No referendum vote for EU citizens: UK government
Nearly 1.5 million citizens of European Union (EU) countries resident in the UK will not be allowed to vote in the forthcoming referendum to decide Britain’s membership of the 28-member union that was one of the key issues in the May 7 elections.
A bill on the referendum is to be included in the Queen’s Speech to the new parliament on Wednesday.
Responding to apprehensions that EU citizens living in the UK will influence the result with a pro-EU vote, the government has announced citizens of most EU countries will not be allowed to vote.
A 10 Downing Street source told the media, “No Brit under the age of 58 has had their say on the UK’s membership of the European Union. It is time to put this right... This is a big decision for our country, one that is about the future of the United Kingdom. That’s why we think it’s important that it is British, Irish and Commonwealth citizens that are the ones who get to decide.”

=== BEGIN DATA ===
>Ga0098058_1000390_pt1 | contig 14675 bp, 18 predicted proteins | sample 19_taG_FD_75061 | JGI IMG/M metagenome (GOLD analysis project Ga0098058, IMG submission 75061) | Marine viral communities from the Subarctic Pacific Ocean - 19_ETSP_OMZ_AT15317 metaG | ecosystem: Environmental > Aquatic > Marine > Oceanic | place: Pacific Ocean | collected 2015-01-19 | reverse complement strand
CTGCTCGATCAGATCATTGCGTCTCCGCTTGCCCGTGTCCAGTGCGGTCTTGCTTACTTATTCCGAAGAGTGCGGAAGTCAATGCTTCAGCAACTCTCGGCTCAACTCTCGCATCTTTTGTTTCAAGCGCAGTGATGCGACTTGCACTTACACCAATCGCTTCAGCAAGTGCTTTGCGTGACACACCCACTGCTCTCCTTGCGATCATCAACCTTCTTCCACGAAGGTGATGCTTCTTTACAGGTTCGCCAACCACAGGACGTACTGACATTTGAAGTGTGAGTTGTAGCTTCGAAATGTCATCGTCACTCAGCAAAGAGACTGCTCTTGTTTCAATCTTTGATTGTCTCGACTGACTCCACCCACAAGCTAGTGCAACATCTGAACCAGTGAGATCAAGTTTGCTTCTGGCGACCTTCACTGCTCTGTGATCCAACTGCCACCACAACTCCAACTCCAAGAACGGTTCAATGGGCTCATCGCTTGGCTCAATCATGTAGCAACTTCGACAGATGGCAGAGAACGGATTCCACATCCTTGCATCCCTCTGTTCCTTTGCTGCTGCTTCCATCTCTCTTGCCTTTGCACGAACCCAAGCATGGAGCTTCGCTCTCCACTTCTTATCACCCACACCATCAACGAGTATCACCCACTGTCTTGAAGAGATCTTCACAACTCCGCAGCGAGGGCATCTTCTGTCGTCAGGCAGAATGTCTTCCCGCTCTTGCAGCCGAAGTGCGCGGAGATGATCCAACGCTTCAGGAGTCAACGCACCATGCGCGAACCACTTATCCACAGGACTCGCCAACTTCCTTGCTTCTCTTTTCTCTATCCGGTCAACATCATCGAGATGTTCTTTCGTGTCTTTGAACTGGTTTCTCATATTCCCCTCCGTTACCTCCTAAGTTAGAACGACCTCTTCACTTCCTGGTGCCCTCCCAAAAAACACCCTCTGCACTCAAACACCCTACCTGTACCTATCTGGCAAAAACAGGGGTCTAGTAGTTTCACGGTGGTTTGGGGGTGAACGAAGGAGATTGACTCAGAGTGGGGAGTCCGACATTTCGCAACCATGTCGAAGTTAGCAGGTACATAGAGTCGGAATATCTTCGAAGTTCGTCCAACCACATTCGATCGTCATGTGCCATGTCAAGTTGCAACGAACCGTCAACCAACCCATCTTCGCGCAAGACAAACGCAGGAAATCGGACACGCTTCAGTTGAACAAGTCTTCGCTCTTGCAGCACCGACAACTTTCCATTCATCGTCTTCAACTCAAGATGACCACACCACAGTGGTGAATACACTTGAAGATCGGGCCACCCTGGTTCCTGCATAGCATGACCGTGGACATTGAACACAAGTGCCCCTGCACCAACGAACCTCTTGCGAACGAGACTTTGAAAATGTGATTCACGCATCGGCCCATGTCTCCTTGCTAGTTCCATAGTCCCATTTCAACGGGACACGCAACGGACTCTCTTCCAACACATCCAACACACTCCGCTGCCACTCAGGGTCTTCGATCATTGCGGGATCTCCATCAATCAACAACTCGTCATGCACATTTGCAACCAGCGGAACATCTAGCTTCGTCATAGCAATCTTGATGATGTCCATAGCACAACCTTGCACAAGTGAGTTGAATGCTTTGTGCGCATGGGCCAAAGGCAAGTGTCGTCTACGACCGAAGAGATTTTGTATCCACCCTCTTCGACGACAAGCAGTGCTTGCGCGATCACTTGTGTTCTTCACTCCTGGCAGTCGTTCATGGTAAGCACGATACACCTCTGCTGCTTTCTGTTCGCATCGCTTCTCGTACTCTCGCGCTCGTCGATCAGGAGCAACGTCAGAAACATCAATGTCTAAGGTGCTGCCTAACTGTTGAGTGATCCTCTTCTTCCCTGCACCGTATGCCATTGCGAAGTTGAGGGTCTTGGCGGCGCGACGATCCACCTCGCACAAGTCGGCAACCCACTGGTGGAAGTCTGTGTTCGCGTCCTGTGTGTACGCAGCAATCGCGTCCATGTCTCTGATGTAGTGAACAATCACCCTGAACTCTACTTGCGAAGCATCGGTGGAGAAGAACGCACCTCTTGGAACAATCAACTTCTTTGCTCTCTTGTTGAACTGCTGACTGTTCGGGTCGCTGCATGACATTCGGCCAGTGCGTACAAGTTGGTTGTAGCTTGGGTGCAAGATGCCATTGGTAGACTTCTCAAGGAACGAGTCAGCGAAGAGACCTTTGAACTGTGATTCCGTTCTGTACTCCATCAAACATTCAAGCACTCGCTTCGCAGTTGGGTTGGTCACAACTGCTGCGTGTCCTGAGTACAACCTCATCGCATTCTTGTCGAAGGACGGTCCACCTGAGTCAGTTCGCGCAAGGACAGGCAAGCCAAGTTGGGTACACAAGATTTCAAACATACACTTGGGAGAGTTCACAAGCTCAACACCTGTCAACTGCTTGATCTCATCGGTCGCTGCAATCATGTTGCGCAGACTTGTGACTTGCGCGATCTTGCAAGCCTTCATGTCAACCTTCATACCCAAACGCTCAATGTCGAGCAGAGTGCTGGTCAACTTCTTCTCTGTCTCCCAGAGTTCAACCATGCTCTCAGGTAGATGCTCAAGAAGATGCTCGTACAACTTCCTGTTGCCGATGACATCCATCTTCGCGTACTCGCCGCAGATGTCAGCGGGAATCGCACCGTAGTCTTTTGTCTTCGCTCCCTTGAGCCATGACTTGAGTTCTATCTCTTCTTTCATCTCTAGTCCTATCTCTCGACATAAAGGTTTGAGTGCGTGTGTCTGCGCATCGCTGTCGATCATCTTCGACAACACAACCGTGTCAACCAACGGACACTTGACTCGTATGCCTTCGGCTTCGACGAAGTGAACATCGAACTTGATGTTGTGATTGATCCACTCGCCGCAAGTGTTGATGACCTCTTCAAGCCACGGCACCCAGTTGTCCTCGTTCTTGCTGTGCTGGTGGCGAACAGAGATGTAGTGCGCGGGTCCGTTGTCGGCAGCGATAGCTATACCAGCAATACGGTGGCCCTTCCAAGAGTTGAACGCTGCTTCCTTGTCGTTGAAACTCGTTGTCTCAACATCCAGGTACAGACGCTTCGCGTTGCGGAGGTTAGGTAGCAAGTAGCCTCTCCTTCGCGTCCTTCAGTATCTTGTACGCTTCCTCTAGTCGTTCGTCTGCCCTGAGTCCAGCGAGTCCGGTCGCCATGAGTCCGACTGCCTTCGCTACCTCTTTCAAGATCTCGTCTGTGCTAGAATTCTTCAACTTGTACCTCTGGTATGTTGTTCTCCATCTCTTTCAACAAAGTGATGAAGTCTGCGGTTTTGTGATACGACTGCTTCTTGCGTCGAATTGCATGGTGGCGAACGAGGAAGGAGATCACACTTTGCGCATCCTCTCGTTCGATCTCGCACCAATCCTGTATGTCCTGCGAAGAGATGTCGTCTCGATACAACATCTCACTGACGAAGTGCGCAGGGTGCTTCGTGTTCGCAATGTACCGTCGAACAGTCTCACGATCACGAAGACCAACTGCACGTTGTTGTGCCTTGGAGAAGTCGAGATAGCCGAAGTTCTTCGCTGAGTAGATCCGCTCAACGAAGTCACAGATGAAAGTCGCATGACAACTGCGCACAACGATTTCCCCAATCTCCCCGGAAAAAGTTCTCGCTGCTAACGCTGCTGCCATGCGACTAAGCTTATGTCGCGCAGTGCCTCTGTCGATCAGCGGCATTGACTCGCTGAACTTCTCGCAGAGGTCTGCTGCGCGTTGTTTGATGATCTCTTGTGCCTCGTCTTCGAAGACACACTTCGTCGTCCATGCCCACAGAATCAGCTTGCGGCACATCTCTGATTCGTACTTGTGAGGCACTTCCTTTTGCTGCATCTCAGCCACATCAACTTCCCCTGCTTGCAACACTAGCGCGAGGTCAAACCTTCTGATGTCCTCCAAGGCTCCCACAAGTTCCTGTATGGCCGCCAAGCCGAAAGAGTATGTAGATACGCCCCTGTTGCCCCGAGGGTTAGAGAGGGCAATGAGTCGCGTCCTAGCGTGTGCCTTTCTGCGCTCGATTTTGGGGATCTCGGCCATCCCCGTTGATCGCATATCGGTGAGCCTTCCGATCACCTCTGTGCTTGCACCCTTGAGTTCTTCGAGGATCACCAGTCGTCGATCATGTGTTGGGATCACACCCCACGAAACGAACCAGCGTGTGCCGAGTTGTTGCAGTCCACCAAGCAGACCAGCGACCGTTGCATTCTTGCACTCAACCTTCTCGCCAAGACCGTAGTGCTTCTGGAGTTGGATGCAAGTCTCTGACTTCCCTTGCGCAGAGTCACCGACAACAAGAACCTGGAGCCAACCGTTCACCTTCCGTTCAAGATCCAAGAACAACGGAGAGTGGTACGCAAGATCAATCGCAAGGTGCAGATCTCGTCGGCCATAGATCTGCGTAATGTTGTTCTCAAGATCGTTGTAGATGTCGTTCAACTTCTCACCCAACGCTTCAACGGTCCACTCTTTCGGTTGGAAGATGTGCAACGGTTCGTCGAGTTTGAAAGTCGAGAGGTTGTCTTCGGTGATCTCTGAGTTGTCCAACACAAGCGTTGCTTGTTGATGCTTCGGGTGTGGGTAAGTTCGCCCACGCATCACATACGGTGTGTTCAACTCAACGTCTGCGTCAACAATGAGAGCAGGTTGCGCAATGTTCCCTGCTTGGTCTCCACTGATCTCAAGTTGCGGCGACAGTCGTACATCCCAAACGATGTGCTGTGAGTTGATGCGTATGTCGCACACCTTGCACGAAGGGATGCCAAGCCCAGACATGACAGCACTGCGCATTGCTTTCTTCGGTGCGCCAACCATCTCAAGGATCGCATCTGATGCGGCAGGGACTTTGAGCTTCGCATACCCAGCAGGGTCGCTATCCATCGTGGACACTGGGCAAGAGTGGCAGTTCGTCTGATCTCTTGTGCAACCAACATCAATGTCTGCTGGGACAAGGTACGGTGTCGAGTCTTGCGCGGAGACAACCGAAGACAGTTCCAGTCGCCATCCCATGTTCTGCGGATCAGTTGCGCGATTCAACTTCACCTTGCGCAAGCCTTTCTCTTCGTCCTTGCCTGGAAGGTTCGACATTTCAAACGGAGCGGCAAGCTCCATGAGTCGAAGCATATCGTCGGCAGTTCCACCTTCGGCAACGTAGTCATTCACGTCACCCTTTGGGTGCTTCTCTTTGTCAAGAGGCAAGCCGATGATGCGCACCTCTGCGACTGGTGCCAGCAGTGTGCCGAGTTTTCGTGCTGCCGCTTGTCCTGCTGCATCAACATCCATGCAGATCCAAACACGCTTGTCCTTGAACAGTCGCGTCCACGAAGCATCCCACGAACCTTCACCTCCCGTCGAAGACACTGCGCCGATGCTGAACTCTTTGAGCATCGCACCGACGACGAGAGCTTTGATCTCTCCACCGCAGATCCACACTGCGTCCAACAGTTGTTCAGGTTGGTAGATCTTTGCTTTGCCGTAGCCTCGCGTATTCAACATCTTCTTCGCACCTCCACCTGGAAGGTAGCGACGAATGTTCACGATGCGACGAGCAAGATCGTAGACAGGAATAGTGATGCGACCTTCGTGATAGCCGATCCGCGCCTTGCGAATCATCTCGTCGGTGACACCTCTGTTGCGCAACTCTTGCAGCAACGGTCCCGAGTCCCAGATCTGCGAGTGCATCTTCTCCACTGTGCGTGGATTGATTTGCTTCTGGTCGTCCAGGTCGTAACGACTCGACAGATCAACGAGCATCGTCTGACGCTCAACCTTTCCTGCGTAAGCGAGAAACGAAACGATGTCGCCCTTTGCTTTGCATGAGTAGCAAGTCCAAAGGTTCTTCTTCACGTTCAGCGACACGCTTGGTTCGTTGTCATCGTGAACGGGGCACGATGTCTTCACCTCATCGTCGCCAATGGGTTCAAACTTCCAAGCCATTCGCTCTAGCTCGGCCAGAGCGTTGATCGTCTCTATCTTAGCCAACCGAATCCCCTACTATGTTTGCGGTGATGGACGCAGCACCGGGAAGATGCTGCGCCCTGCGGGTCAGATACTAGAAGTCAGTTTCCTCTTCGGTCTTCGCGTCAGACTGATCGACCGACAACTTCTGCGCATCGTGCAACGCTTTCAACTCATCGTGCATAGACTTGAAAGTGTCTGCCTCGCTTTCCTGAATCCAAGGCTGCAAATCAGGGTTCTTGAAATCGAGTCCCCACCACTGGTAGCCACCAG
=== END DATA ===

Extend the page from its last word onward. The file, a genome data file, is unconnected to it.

However, unlike the 2014 Scotland referendum, 16 and 17-year-olds will not be allowed to vote in the EU referendum. Labour and the Scottish National Party are likely to push to include them.
Britain’s membership of the EU became a major issue in recent years due to the perception that the union was taking ever more powers and funds from member-states.
It is also fuelled by the migration in recent years of hundreds of thousands of EU citizens to the UK who have the right of free movement throughout the union.